Op-Med is a collection of original articles contributed by Doximity members.
I wake up in the morning, groggy and not willing to start my day. As I head towards the bathroom feeling cranky about waking up so early, I still remember to hop on to my weighing scale. As the zero creeps up to a higher number, my heart paces. What that number will show may determine how I feel for the rest of my day. It is fortunately or unfortunately the same as yesterday. I neither feel sad nor happy, perhaps deep in my heart I am only looking forward to the next time I will jump on to it. I head towards the kitchen, just get black coffee and walk out. Who has time to eat breakfast when the weighing scale is not so happy with me today?
Do I sound crazy or obsessed? I feel a little of that right now. But let me introduce myself in a better perspective. I love food, I have always loved it. Food has always been the answer to me for my bad and stressful days, and a celebration on happy and joyful ones. Most of the years in my life I have eaten whatever I wanted, without gaining any extra flab. In the last five or ten years, my body's metabolism has started to slow down and I have started gaining extra pounds by eating whatever I have eaten all my life. "The South Asian diet filled with bread and rice." With that unwanted progression in my life, often at parties or gatherings, when I met friends or families after a long time, I was bound to hear some comments. "Wow, you have gained weight!" "I can see a double chin popping on your face." "You look fat in this picture." Being an adult, I was able to process it and ignore it most of the times as I knew this weight gain was happening but was not mentally ready to make a change. Over the years even though my BMI continued to be in the normal range, the occasional reminders by people around me persisted and gifted me with something I didn't deserve. That gift was guilt. The food that was the source of solace in my life turned into guilt. I still did not stop eating what I loved, but I didn't feel so great after I had finished. The guilt pushed me into buying a weighing scale on a Saturday morning Amazon spree, and the rest is history. Would you call this an eating disorder? I am not sure, but I do know that I am now obsessed with my weighing scale and the number on it. And it has great power to determine my happiness.
Switching gears, I am now seeing teenagers in our pediatric and adolescent clinic. Most of the patients I see are struggling in the same boat with their BMI's soaring high. I walk into the room and casually ask them about what their daily diet is. I see a wave of self-consciousness traveling through their face as they answer. Most of them come up with "I am trying to eat healthy," or "I don't eat that much junk food," avoiding the actual question. I sense that both parents and kids are trying to give justifications already, even though I haven't used any word pertaining to "obesity" or "overweight" yet. I still feel that as their doctor it is my responsibility to remind them about the health consequences of an unhealthy weight, so I start my pre-written speech. "You look beautiful today, but I want you to be healthy as well and hence I will discuss with you some options for a healthy lifestyle and diet. We do want to obtain some labs on you today as with this weight you may be at risk for diabetes and increased cholesterol. And I want to see you back in 3 months to monitor your weight." They nod in agreement. I feel a sense of achievement.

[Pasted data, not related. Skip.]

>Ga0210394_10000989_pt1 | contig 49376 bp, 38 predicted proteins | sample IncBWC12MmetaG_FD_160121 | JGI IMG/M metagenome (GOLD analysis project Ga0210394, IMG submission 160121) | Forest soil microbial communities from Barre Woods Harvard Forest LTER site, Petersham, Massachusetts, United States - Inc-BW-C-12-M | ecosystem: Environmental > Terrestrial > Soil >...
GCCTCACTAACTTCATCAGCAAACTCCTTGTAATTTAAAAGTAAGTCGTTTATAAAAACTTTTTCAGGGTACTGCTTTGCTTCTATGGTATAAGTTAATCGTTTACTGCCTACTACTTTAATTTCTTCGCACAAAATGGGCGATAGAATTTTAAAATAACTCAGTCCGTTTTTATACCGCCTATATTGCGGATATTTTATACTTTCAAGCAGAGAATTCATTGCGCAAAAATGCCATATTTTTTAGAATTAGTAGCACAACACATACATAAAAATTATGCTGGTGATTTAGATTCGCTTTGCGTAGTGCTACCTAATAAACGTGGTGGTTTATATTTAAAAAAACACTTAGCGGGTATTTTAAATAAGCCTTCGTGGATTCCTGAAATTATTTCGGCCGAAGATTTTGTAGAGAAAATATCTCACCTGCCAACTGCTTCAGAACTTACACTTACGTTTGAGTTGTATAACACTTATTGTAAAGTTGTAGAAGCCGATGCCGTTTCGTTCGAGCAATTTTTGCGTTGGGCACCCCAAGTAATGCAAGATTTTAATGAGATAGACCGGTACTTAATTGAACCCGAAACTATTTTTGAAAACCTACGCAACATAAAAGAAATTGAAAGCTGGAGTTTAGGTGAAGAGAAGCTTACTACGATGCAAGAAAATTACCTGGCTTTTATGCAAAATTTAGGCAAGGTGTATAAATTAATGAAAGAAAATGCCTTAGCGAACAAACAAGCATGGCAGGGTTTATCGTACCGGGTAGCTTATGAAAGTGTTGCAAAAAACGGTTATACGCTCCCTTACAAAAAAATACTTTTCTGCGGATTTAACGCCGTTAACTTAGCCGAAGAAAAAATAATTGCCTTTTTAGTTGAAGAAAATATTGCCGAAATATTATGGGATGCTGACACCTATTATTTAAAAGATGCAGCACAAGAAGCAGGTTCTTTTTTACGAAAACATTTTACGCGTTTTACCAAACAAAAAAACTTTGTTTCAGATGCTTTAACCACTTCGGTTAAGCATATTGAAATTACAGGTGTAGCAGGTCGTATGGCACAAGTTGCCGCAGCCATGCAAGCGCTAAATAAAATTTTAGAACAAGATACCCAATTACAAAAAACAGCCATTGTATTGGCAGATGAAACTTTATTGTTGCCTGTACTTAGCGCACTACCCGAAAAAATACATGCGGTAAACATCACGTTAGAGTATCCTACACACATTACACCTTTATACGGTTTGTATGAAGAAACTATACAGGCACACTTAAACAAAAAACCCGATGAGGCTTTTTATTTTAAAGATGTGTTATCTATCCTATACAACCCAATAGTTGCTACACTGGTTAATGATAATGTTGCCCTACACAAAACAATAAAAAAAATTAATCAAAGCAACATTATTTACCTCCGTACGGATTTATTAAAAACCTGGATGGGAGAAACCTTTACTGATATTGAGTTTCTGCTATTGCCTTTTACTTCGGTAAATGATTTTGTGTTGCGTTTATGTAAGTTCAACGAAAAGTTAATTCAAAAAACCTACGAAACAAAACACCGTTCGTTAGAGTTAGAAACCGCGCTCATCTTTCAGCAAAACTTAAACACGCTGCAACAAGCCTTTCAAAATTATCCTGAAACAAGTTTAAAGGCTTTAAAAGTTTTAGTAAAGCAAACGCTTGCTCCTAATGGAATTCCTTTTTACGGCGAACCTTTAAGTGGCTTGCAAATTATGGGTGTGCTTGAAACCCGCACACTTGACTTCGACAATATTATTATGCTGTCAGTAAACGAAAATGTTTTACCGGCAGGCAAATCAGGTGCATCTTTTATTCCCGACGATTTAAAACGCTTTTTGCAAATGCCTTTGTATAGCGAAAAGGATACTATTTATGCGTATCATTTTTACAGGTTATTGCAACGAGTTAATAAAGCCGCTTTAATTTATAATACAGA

I walk out and head on to see my next patient. Someone who I had given the same speech to months ago. I look at the growth chart and see that the BMI has risen from the last visit. And very quickly my achievement switches to despair. I start thinking about myself and the constant reminders I received from people regarding my weight. At that time, I knew what was going on with my body, but I did not want the constant reminders. I did not want the guilt. I just wanted to feel ready within myself to make the change. People constantly reminding me that gaining weight was bad, and then praising me when I started losing weight made me think enjoying food was bad. That you can only look good if you are skinny.
Do I want to do that to my young patients with immature minds? I wonder. Although it is my job to make sure they are healthy, I also don't want them to feel guilty with my constant reminders. I also don't want them to confuse their self-worth with their weights on the scale. I don't want to be the trigger for an eating disorder. I don't want to assume they want to talk about it and start a speech if they don't feel ready yet. What if we had a screening question for all patients regardless of BMI before we walk into the room asking: Are you interested in talking about your weight today? As physicians is it time for us to reconsider talking about weight as an option, instead of an absolute responsibility?
Saba Fatima, MD, originally hails from Karachi, Pakistan and is currently training as a pediatrics resident in Philly. She has a passion for children and writing, and she hopes for a world where no child has to die because they can’t afford to live. She was a 2018 Doximity Scholar. She tweets @SabaFatimaAli and blogs here.